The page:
Finding One's Roots
Professor Henry T. "Hank" Greely is interviewed by 60 Minutes' Lesley Stahl about the limitations of the emerging field of genetic genealogy:
Hank Greely, a law professor at Stanford University, has studied this new field. He worries that people don't realize just how many ancestors they actually have.
"Eight generations ago both you and I had 256 great-great-great-great-great-great grandparents," Greely points out. "It doubles every generation. So you've got two parents. You have four grandparents. You have eight great grandparents. Sixteen great-great grandparents. And it adds up fast. It adds up so fast in fact that if you go back 20 generations you've got over a million grandparents."
1,048,576 to be exact. And in each generation, DNA testing can provide information about only two of them.
"So you could be Peruvian on your mother's mother's mother's side, Japanese on your father's father's father's side. Swedish on everything else," Greely explains.
"And you'll never know?" Stahl asks.
"And you'll never know the Swedish from the 'y' chromosome or the mitochondrial DNA," Greely says.
Greely says he has looked at several companies that are doing these tests. Asked if he thinks that they adequately explain the limitations, Greely says, "No. I don't think any of them does as good a job of pointing out the limitations. But, you know, businesses often don't go around telling you how weak their product is."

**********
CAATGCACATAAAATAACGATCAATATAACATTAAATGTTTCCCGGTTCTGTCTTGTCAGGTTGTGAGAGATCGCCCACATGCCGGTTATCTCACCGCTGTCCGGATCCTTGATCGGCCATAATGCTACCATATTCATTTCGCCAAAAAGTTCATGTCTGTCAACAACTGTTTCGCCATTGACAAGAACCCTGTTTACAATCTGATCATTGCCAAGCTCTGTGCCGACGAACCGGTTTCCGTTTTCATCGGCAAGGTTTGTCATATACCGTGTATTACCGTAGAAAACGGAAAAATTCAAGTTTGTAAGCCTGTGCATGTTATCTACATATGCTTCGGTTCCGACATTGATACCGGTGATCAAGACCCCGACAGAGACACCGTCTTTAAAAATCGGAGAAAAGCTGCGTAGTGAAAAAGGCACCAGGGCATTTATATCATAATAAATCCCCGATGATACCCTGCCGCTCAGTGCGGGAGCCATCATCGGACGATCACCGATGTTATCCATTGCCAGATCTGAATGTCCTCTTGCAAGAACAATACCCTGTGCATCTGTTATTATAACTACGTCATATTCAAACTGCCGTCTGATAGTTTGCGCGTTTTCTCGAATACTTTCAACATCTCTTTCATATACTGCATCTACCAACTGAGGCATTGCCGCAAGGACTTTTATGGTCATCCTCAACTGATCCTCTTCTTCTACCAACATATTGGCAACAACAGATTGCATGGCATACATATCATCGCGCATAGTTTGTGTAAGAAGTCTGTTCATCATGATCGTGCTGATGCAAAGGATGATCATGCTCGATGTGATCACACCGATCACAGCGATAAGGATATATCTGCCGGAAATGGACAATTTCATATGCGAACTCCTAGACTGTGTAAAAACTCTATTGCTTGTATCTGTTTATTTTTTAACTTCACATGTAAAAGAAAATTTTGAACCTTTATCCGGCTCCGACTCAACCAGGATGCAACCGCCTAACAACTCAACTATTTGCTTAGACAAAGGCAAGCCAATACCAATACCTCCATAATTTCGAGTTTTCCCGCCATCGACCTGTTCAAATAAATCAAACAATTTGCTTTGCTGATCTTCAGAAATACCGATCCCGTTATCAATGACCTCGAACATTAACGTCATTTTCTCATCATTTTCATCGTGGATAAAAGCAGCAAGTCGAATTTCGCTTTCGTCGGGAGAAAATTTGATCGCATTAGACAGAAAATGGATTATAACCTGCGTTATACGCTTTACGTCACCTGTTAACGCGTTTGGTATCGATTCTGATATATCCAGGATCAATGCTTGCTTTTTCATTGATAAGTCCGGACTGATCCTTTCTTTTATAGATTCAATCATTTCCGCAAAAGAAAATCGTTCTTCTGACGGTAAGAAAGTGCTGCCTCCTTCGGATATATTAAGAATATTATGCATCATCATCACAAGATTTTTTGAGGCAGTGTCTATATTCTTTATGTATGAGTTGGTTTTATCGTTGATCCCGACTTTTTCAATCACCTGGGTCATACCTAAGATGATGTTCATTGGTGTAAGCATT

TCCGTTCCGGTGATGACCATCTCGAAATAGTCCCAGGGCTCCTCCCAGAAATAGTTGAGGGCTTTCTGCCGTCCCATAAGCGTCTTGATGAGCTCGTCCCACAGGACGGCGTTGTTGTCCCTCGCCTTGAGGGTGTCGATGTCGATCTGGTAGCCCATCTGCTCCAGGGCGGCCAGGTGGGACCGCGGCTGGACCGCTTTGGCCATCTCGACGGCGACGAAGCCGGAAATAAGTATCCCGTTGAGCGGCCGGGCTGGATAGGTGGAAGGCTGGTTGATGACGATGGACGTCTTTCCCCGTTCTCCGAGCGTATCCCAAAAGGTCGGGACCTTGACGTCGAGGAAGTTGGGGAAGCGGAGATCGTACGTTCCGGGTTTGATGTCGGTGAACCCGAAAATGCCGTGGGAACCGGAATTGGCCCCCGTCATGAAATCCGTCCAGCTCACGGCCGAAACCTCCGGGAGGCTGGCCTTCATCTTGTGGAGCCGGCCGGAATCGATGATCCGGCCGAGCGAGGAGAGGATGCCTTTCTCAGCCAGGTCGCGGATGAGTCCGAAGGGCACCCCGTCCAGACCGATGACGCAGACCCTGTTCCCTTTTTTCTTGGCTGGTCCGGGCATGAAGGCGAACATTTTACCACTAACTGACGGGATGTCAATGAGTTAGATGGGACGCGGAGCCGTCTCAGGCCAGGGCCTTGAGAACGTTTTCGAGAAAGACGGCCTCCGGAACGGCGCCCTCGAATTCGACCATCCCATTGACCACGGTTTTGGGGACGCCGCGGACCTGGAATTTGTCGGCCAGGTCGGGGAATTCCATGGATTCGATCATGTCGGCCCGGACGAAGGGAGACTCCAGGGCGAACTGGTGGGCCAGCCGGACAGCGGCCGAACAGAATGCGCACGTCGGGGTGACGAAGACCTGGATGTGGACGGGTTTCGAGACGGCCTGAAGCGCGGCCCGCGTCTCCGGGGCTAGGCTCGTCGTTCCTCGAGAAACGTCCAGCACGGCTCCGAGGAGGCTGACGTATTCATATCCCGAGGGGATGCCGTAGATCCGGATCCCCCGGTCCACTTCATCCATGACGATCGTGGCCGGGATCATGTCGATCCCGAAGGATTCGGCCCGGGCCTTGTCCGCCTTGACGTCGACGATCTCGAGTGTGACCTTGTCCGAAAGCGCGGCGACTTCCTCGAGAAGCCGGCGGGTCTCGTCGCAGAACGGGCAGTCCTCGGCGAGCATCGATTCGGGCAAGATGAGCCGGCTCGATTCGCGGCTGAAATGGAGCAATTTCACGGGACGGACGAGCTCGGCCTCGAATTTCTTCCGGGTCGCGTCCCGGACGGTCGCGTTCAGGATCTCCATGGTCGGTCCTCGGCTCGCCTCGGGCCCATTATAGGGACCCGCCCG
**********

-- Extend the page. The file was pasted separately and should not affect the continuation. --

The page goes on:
Asked if he thinks there is any fraud involved here, Greely tells Stahl, "I don't think there's fraud. I think there is hype."
"You know, beer commercials imply that drinking their beer will make beautiful women fall all over you. I think the genetic genealogy companies don't go below the normal standards of the marketplace. But they don't go above it either," Greely says. "Some do a better job than others, but there's not one that couldn't improve. And that bothers me because they're using science to sell their product. And science is about the whole truth."